Restore.

Chambers, Murphy & Burge prepared the Historic Structures Report that led to a five-year restoration of this significant Frank Lloyd Wright design. The 4,435 square-foot residence, altered and subdivided into apartments and over the years, was barely recognizable

CMB teamed with Schooley Caldwell Associates to restore the house. Beginning with emergency stabilization and restoring the custom clay tile roof, the home was meticulously restored to the museum / education center it is today. Missing elements such as Wright designed furniture, reflecting pool and historic landscape elements were re-created from historic drawings and photographs.

Westcott

Before

Westcott

After

Frank Lloyd Wright’s Burton J. Westcott House is the only Prairie School era commission designed by Wright in Ohio. Wright designed the home for Burton and his wife Orpha in 1908. Wright’s client was an early car manufacturer at the cutting edge of technology. Westcott’s progressive nature is reflected in the garage, a combination stable and garage (Wright’s Robie House, built in 1909, was previously believed to be his first to incorporate a garage).

The windows used at the Westcott House are unique from Wright’s other houses; they are larger than most (if not all) of his other works, and the grid pattern with clear glass and absence of leading evoke Japanese influence. The interior spaces feature Wright’s signature details, such as built-in furnishings, horizontal wood trim lines and art glass.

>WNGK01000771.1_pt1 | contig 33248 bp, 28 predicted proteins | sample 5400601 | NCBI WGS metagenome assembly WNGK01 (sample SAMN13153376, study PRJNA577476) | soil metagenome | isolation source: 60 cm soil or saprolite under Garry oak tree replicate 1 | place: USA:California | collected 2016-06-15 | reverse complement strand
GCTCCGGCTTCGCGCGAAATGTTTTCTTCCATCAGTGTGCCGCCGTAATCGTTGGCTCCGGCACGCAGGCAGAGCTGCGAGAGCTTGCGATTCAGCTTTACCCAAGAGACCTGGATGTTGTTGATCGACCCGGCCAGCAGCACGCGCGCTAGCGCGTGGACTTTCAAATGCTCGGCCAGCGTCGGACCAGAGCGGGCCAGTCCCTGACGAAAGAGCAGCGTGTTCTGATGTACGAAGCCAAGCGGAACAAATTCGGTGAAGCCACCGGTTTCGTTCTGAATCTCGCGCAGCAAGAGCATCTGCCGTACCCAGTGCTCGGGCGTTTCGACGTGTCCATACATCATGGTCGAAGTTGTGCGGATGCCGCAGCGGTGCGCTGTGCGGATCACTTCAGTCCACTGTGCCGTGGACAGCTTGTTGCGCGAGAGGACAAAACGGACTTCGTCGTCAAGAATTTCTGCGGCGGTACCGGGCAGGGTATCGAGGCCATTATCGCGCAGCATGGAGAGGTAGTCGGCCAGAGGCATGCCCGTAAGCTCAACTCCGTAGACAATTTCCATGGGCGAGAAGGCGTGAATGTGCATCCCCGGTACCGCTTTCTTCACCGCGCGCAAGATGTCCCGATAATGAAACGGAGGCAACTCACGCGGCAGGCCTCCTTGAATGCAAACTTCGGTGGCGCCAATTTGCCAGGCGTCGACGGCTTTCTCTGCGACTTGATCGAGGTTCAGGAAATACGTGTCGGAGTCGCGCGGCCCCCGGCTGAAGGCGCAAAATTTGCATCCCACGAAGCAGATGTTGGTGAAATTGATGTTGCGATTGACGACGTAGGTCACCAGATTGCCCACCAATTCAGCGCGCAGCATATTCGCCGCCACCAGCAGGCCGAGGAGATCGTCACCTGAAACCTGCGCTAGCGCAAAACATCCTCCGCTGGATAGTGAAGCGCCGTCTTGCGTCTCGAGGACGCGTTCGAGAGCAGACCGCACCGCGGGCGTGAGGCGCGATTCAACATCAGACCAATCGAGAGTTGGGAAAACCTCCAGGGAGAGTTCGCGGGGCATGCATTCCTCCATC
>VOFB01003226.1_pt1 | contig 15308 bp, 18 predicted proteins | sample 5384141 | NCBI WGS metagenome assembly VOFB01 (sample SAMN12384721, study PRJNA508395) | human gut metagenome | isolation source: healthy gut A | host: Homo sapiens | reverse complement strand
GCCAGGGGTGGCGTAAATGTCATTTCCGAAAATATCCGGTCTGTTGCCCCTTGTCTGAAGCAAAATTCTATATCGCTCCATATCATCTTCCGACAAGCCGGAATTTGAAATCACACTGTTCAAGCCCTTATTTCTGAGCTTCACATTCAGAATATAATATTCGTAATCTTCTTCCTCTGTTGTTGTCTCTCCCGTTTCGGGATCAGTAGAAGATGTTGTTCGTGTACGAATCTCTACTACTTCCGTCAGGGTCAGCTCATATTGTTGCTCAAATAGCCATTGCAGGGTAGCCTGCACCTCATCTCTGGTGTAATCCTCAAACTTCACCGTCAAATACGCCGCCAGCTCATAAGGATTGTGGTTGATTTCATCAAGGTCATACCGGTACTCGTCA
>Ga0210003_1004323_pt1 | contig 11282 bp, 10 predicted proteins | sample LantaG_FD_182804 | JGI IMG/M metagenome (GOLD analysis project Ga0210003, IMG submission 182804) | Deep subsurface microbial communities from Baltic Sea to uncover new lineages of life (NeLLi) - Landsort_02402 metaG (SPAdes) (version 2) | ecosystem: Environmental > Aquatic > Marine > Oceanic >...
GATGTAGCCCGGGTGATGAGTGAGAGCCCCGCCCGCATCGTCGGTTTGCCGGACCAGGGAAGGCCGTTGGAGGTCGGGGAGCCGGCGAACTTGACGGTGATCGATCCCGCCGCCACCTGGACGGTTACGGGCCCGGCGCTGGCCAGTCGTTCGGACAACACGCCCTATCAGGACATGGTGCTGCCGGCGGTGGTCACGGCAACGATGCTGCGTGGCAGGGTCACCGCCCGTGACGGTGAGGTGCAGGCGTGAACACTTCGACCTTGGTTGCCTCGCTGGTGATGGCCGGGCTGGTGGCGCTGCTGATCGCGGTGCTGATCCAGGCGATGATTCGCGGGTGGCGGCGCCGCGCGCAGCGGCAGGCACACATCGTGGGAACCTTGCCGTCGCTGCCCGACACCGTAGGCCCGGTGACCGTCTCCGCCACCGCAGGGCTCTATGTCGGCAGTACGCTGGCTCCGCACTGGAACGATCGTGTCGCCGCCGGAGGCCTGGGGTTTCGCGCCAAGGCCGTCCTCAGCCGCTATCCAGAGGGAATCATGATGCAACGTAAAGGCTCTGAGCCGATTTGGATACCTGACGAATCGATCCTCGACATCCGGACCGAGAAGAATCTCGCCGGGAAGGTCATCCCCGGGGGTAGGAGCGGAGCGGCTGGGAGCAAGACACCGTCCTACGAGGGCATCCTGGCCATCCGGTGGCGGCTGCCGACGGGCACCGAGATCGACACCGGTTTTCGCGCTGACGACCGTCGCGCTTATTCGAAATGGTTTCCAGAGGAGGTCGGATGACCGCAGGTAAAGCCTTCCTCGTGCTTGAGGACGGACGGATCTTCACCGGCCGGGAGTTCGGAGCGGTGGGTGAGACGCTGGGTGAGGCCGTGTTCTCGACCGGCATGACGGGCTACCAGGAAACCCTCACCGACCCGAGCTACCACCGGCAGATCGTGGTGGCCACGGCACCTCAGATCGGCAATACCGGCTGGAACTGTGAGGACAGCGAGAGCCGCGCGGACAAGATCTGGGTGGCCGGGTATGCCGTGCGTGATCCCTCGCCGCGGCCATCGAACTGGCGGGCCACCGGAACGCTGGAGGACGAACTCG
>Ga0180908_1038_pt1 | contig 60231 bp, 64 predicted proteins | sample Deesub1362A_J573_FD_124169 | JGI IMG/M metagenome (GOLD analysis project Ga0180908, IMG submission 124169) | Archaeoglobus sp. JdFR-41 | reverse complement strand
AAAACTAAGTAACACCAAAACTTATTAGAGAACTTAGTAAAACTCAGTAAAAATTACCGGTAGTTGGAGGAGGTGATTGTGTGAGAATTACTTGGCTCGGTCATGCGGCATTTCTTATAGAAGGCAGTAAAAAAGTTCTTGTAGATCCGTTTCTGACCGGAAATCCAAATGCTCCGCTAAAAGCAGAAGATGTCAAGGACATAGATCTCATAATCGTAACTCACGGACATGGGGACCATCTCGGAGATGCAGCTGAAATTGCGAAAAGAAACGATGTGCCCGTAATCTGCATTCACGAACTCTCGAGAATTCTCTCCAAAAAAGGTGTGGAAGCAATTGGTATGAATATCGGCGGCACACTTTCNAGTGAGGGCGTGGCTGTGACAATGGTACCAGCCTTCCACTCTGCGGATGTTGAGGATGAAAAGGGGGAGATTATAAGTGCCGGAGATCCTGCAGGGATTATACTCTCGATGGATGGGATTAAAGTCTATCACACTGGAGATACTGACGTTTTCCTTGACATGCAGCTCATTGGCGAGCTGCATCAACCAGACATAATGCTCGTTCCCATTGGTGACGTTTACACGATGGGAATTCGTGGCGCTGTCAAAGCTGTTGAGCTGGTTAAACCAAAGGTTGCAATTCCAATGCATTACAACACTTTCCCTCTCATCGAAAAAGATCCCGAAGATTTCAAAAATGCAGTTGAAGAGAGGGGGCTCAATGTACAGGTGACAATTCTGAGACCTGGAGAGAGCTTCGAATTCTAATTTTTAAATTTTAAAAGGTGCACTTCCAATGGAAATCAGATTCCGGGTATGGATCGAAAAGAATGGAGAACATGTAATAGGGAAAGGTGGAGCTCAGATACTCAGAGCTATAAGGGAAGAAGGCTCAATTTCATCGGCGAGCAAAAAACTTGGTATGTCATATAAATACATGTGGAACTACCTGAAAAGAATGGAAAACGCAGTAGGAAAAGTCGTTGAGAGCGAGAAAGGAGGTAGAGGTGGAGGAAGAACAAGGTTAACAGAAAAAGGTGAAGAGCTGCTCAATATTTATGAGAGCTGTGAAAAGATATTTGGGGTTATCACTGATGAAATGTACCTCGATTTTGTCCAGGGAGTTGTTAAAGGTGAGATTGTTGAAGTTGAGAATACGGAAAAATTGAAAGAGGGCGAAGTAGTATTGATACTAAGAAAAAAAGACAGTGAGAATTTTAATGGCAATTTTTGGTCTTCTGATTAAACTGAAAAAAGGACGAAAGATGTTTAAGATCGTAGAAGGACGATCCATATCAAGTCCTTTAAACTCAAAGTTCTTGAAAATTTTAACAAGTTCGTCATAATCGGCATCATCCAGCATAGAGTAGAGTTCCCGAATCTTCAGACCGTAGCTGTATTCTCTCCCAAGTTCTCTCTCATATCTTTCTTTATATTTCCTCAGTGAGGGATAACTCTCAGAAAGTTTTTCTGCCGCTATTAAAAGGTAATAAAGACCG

Evident in several features that Wright’s design was influenced by his first trip to Japan in 1905, Wright himself considered the project an important design commission. He selected it to be included in the first monograph of his best designs, Studies and Executed Buildings of Frank Lloyd Wright, known commonly as “The Wasmuth Portfolio.”

Westcott

Historic

Westcott

After

Chambers, Murphy & Burge worked together with the Frank Lloyd Wright Building Conservancy and the Westcott House Foundation during the extensive restoration of the structure. A historic structures report and a feasibility study were completed prior to the restoration. Completed in three phases, the restoration included structural stabilization, a new roof, stucco and window restoration, mechanical and electrical system replacement, interior restoration, art glass restoration, and the addition of interpretive furnishings.

The restoration team encountered many challenges throughout the project. Little information was found on how the house was actually built; the team based design decisions on physical evidence and information available at the time but had to adjust strategy as elements were uncovered and new information was evident.

Westcott

Historic

Westcott

After

After restoring the brick and stone work by gently removing paint and re-painting the masonry, a standing seam metal roof to replace the old enhanced the buildings industrial persona. The remaining original windows and doors were restored, including one metal plated fire shutter and two bead board doors. The wood floors were restored along with the deteriorating wood structural elements.

Westcott

Historic

Westcott

After

New MEP services included the following: water service meters, plumbing distribution, and fixtures; electrical service meters, power distribution and fixtures; and, simple, contemporary lighting fixtures compatible with the industrial character of the building; HVAC system.

Services Provided:

  • Lead Historical Architect
  • Historic Structures Report
  • Feasibility Study
  • Design & Restoration
  • Historic Tax Credits
  • Save America’s Treasures Grant
  • Museum Quality Restoration